The Risks of a Lonely Relationship
A lonely relationship is not a weird or uncommon occurrence, but it is something you need to address sooner rather than later. Not only because you deserve to have the closeness and connection that every human needs, but because, if you allow this to drift, the disconnection will only get worse, and reconnecting with your partner will only be more difficult.
When people aren’t getting their emotional needs met in their relationships, they’re vulnerable to turning to emotional affairs to meet those needs. They may try to alleviate their loneliness by striking up a Facebook affair, or developing a crush on somebody else. These relationships can easily snowball into full-blown sexual affairs that make salvaging your relationship a thousand times more difficult.
Infidelity is often the language of the emotionally starved. Communicate your feelings directly, before they come out in a deeply damaging way.
[3:27] Being Lonely in a Relationship
- Even couples in healthy relationships have fluctuations in their connections.
- Especially in long-term relationships, couples drift apart and then have to find their way back to each other.
- Feeling lonely in a can happen even when couples are physically together.
[8:52] Why You Feel Lonely in a Relationship
- Loneliness in a relationship stems from a lack of deep, meaningful connection.
- This lonely feeling can also be due to differences in love languages.
- It's important to understand that what you're feeling is not necessarily the same as what your partner is feeling — people have different needs.
[11:51] What to Do When You're Lonely in a Relationship
- Have conversations with your partner where you're both vulnerable and authentic to restore the emotional connection and intimacy.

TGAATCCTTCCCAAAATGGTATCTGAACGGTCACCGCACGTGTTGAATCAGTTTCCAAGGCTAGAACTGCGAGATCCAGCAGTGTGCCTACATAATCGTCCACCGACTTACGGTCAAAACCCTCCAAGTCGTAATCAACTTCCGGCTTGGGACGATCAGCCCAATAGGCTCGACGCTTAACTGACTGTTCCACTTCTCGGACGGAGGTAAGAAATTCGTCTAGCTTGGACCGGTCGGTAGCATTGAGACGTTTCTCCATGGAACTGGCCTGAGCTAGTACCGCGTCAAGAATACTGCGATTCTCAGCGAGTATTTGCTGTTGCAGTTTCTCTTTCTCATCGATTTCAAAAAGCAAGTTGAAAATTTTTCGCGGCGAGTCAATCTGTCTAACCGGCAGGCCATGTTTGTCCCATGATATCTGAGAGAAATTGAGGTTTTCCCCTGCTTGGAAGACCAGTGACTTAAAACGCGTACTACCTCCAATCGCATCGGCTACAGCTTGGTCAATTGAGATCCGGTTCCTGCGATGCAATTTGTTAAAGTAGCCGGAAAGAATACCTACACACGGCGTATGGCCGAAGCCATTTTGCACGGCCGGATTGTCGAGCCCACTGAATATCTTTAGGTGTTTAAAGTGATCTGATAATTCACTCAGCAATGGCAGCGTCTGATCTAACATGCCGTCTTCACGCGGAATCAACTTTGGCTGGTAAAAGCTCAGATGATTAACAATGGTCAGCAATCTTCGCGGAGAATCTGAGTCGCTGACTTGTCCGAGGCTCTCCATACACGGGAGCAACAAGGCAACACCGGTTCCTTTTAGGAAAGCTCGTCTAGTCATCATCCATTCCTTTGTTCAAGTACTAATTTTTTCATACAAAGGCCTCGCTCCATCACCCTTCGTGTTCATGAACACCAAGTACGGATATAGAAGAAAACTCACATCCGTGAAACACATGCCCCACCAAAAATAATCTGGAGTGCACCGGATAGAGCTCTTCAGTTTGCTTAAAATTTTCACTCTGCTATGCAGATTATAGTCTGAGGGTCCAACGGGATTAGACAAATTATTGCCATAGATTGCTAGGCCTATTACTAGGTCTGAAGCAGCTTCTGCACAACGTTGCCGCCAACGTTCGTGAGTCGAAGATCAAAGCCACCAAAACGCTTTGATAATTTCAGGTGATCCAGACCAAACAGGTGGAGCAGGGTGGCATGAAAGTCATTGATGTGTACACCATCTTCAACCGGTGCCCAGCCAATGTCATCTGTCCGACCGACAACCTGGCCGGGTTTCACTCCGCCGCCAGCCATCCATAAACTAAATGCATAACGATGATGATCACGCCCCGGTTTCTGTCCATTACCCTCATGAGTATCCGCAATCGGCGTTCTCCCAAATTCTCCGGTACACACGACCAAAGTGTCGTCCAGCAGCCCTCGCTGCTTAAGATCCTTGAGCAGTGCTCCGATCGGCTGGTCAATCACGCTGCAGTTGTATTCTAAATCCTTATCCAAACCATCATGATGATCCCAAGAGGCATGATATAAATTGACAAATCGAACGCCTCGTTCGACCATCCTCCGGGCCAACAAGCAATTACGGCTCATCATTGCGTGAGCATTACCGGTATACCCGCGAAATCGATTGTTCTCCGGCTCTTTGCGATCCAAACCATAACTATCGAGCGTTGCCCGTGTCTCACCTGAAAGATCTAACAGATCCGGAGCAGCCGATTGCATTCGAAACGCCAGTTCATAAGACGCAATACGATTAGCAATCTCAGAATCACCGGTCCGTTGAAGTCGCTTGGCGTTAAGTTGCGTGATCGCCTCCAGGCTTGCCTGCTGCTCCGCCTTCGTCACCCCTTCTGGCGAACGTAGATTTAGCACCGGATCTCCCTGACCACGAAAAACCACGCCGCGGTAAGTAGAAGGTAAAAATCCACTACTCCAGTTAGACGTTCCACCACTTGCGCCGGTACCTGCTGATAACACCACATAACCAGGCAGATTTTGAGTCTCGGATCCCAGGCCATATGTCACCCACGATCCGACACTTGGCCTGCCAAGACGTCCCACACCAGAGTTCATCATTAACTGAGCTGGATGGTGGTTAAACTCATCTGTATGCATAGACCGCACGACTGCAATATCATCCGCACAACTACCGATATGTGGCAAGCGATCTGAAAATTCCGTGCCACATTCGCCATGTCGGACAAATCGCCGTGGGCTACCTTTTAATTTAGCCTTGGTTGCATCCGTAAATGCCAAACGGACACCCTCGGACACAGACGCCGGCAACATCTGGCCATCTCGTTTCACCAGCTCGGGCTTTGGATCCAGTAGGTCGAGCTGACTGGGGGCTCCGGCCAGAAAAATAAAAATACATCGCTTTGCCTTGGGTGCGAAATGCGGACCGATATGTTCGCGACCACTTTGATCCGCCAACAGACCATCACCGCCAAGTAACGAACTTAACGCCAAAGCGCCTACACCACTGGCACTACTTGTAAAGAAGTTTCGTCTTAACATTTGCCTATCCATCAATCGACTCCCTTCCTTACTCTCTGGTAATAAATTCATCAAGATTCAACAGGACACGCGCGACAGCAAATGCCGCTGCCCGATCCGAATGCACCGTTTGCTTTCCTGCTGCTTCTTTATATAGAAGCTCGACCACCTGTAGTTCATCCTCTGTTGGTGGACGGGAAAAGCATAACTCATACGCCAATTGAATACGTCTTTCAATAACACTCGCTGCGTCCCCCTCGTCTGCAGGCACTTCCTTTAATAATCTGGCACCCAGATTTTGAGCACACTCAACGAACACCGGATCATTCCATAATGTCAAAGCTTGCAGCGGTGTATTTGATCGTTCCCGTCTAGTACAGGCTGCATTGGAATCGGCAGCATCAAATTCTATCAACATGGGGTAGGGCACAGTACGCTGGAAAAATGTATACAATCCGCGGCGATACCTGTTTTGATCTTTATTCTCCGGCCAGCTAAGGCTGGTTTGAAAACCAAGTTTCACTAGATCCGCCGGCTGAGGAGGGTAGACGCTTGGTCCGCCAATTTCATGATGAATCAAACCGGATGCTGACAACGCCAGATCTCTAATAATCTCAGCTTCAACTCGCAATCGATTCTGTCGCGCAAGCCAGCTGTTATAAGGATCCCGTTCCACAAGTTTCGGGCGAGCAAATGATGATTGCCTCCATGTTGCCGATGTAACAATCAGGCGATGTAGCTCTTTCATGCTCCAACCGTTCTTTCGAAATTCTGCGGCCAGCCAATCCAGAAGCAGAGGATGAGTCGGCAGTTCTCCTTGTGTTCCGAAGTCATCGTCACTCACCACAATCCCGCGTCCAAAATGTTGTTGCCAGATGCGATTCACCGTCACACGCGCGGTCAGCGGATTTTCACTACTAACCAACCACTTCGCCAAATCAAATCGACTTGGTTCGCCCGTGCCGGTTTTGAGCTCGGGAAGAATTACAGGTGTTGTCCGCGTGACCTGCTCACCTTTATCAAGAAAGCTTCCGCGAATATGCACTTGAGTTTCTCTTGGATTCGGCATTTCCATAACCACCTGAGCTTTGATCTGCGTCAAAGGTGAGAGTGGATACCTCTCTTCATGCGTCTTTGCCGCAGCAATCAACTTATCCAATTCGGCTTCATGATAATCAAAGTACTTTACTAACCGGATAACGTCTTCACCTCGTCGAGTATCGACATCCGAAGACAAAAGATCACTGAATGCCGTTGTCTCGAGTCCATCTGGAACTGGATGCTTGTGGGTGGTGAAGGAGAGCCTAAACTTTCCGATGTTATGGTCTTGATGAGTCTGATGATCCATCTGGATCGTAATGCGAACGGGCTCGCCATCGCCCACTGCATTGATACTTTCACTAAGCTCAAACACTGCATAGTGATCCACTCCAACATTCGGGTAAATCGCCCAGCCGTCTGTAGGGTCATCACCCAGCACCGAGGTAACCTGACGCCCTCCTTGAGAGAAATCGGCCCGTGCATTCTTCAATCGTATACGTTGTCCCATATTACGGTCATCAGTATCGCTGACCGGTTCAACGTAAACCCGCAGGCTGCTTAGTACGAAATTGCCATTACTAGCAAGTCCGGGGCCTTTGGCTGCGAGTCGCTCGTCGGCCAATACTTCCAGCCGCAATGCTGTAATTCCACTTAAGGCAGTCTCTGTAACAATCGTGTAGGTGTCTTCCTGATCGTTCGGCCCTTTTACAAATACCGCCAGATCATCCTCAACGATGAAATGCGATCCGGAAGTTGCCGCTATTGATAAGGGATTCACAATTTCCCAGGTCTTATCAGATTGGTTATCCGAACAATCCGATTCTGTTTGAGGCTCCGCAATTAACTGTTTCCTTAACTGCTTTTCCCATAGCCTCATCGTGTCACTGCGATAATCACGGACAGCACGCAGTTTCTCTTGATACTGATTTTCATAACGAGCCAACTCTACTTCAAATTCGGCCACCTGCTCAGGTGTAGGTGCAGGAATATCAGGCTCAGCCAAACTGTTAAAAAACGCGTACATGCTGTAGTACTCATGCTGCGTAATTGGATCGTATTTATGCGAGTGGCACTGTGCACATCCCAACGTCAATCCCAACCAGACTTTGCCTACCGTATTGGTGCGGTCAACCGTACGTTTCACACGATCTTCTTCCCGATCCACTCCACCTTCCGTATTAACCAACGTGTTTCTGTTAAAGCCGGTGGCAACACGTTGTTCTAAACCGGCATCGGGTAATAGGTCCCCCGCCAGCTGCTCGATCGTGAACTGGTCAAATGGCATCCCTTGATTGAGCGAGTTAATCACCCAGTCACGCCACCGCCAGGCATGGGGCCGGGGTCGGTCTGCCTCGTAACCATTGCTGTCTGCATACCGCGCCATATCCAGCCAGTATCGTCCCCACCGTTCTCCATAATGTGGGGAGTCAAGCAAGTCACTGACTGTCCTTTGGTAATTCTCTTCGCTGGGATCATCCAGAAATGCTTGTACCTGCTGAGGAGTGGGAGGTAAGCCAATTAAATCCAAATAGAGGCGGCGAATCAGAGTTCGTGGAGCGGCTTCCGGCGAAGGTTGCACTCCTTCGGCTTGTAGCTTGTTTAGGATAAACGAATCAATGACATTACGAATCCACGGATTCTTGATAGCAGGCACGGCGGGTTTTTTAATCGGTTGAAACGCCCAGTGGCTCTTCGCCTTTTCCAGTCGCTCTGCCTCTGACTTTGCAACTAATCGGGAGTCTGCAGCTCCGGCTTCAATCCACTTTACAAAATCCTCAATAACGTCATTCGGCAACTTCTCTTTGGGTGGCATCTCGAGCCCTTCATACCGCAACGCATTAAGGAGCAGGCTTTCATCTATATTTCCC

- Restoring this connection doesn't mean spending more time together. Rather, it is putting energy into connecting on a deeper level.
- If your partner opens up to you, don't be defensive and dismissive of their side.
[21:06] When You Are Lonely in a Marriage
- If discussions with your partner about loneliness turn into arguments, seek help from a couples counselor specializing in marriage and family therapy.
- A qualified therapist can help create a safe space for you and your partner to discuss matters and guide you toward conflict resolution.
- It's better to acknowledge problems in your marriage rather than to minimize or downplay them. Remember that issues are common in any relationship, but they need to be resolved.
[35:30] Lonely Marriages and Relationships: Conflict Resolution
- Buried trauma should be resolved so that it does not resurface in your current relationship.
- Avoiding conflict is only a short-term solution. In the end, the problems in your relationship are still there.
- If you're fighting and going around in circles with your partner, get professional help. A marriage and family therapist will assist you through difficult times.
Music in this episode is by Idealism with their song “Lonely.”
You can support them and their work by visiting their Bandcamp page here: https://idealismus.bandcamp.com/. Under the circumstance of use of music, each portion of used music within this current episode fits under Section 107 of the Copyright Act, i.e., Fair Use. Please refer to copyright.gov if further questions are prompted.